How much paper can be made from a tree?
Or, alternatively, how many trees are needed to make a given amount
of paper?
There is no simple answer to these questions, and all calculations
can be no better than "ballpark estimates."
Many people have heard the statistic that "a ton of recycled
paper saves 17 trees." The "17 trees" number was
popularized by Conservatree when it was a paper distributor, based
on a report to Congress in the 1970s. It was calculated for newsprint,
which is made in a totally different papermaking process from office
and printing papers. But it was the best number anyone had, so it
became the number everyone used to calculate number of trees saved
by recycled paper, or number of trees cut to make virgin paper,
no matter what type of paper they were talking about.
Paper is made from a mix of types of trees. Some are hardwood,
some are softwood. In addition, some are tall, some old, some wide,
some young, some thin. Many of the "trees" used to make
paper are just chips and sawdust.
So how can one talk about a "typical tree"? And do numbers
calculated 30 years ago still apply to today's much more efficient
paper industry?
We decided it was time to update these numbers, so Conservatree
has tracked down some ways to make ballpark estimates more reliable
than in the past.
CONSIDERATIONS IN CALCULATING TREES TO PAPER
What kind of paper are you talking about?
Paper made in a "mechanical" or "groundwood" process (e.g. newsprint,
telephone directories, base sheet for lowcost coated magazine and
catalog papers)
uses trees about twice as efficiently as
paper made in the "kraft" or "freesheet"
process (e.g. office and printing papers, letterhead, business cards,
copy paper, base sheet for higherquality coated magazine and catalog
papers, advertising papers, offset papers).
Is the paper "coated" or "uncoated"?
The fiber in a coated paper (most often used for magazines and
catalogs, with a clay coating that may be glossy or matte, or other
finishes) may be only a little more than 50% of the entire sheet,
because the clay coating makes up so much of the weight of the paper.
As a ballpark estimate, you can use .64 as the fiber estimate for
coated papers compared to the entire weight of the sheet. (Fiber
estimate calculation by Alliance for Environmental Innovation)
So how many trees would make a ton of paper?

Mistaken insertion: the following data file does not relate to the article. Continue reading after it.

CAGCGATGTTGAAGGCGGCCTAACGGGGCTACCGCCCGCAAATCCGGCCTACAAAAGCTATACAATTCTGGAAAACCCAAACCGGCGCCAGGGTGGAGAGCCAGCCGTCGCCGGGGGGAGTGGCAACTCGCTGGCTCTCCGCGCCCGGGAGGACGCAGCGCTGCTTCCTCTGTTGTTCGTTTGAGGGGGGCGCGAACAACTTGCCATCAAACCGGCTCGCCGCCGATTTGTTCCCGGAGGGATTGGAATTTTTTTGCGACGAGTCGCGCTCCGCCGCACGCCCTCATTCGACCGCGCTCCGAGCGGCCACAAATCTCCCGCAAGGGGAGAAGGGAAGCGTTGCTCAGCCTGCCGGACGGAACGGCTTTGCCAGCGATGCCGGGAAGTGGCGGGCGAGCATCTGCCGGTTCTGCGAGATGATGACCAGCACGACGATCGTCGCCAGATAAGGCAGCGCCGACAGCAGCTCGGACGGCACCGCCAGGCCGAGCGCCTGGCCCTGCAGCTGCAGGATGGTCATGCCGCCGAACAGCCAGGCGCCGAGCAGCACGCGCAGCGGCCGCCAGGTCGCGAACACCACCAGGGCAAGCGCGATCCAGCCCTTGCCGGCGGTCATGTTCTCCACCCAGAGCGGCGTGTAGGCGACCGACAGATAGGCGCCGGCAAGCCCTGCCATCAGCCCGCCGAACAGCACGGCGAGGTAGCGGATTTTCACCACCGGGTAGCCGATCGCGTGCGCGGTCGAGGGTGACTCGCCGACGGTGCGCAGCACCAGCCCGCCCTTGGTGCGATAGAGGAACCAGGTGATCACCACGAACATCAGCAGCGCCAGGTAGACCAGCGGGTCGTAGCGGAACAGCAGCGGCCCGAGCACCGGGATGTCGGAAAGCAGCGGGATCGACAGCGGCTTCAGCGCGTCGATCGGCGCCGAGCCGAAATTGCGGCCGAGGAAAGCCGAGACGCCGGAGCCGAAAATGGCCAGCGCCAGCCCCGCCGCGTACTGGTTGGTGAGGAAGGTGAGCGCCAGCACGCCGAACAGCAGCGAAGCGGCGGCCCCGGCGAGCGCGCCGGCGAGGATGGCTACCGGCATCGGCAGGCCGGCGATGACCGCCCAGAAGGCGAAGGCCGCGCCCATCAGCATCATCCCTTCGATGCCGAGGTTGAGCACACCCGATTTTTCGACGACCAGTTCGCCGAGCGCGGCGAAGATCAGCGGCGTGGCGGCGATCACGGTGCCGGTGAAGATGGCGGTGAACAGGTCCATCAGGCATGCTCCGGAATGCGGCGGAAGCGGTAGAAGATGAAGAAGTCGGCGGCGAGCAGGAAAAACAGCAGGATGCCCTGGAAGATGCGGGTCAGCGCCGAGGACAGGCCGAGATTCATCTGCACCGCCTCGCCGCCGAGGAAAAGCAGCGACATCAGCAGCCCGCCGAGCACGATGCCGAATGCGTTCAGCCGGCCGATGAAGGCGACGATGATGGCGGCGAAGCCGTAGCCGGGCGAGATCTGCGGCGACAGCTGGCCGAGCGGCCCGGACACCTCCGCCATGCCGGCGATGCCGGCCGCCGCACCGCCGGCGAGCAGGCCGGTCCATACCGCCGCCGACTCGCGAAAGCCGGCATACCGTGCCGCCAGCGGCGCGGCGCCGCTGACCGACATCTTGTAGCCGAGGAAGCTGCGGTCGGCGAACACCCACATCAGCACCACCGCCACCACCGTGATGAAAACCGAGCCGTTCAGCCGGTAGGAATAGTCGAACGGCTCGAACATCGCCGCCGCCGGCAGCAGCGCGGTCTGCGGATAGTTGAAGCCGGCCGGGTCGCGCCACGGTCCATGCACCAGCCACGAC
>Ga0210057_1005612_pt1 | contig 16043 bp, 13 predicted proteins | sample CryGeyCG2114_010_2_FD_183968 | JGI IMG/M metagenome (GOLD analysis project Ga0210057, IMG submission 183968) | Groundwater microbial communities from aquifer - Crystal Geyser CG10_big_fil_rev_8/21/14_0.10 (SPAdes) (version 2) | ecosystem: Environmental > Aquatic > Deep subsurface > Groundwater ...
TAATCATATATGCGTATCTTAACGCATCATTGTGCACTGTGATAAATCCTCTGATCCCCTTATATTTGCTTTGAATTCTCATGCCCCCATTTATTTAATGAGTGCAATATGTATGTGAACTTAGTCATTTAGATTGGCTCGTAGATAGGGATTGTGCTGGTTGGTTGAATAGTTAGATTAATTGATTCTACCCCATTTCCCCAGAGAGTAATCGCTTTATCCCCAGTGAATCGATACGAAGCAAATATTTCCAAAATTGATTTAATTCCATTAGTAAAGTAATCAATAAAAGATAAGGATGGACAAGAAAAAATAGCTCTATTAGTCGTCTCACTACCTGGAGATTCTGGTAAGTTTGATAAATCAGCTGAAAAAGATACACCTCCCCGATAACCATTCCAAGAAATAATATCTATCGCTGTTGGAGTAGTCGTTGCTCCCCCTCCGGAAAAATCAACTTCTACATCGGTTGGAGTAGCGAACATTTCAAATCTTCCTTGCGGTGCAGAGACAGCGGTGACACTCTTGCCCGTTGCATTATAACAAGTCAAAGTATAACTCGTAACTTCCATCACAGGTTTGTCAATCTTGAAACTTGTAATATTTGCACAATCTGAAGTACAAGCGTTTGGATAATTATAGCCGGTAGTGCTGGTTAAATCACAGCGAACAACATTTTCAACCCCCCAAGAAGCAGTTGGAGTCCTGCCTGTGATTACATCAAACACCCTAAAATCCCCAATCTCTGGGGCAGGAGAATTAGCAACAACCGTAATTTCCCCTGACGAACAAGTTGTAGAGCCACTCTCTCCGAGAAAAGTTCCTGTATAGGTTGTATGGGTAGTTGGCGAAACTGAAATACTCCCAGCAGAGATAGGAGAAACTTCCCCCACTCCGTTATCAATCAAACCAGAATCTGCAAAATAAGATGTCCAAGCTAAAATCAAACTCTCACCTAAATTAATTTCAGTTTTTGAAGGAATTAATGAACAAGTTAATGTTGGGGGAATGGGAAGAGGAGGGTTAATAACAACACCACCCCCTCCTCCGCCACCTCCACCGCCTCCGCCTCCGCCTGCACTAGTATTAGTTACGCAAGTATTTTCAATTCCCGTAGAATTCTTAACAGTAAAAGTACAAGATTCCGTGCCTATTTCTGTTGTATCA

Claudia Thompson, in her book Recycled Papers: The Essential Guide
(Cambridge, MA: MIT Press, 1992), reports on an estimate calculated
by Tom Soder, then a graduate student in the Pulp and Paper Technology
Program at the University of Maine. He calculated that, based on
a mixture of softwoods and hardwoods 40 feet tall and 68 inches
in diameter, it would take a rough average of 24 trees to produce
a ton of printing and writing paper, using the kraft chemical (freesheet)
pulping process.
If we assume that the groundwood process is about twice as efficient
in using trees, then we can estimate that it takes about 12 trees
to make a ton of groundwood and newsprint. (The number will vary
somewhat because there often is more fiber in newsprint than in
office paper, and there are several different ways of making this
type of paper.)
SOME TYPICAL CALCULATIONS
1 ton of uncoated virgin (nonrecycled) printing and office paper
uses 24 trees
1 ton of 100% virgin (nonrecycled) newsprint uses 12 trees
A "pallet" of copier paper (20lb. sheet weight, or 20#)
contains 40 cartons and weighs 1 ton. Therefore,
1 carton (10 reams) of 100% virgin copier paper uses .6 trees
1 tree makes 16.67 reams of copy paper or 8,333.3 sheets
1 ream (500 sheets) uses 6% of a tree (and those add up quickly!)
1 ton of coated, higherend virgin magazine paper (used for magazines
like National Geographic and many others) uses a little more than
15 trees (15.36)
1 ton of coated, lowerend virgin magazine paper (used for newsmagazines
and most catalogs) uses nearly 8 trees (7.68)
How do you calculate how many trees are saved by using recycled
paper?
(1) Multiply the number of trees needed to make a ton of the kind
of paper you're talking about (groundwood or freesheet), then
(2) multiply by the percent recycled content in the paper.
For example,
1 ton (40 cartons) of 30% postconsumer content copier paper saves
7.2 trees
1 ton of 50% postconsumer content copier paper saves 12 trees.